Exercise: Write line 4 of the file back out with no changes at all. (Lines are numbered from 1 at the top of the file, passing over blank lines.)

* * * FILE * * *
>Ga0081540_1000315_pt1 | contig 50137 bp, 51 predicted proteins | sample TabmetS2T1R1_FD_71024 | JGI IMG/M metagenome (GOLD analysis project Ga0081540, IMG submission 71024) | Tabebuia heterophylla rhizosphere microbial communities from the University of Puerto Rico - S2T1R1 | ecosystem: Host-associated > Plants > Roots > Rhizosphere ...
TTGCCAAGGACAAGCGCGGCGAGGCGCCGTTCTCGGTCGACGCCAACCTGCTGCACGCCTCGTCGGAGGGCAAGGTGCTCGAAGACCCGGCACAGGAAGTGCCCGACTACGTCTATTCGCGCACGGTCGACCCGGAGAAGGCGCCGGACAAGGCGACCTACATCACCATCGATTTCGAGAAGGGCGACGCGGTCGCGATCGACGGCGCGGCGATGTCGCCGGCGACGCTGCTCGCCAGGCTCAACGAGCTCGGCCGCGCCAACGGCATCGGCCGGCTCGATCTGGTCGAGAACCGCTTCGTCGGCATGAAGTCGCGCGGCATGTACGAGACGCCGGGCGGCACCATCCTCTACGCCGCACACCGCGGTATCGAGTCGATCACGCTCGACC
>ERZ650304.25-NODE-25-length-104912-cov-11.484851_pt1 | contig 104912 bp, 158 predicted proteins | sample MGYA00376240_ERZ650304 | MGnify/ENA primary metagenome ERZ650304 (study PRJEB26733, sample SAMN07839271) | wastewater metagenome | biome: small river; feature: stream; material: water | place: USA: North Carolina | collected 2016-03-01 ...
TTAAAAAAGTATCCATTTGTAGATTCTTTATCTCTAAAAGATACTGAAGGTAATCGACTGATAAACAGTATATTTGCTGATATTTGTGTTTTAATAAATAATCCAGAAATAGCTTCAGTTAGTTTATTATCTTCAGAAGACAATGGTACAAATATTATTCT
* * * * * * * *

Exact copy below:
TTAAAAAAGTATCCATTTGTAGATTCTTTATCTCTAAAAGATACTGAAGGTAATCGACTGATAAACAGTATATTTGCTGATATTTGTGTTTTAATAAATAATCCAGAAATAGCTTCAGTTAGTTTATTATCTTCAGAAGACAATGGTACAAATATTATTCT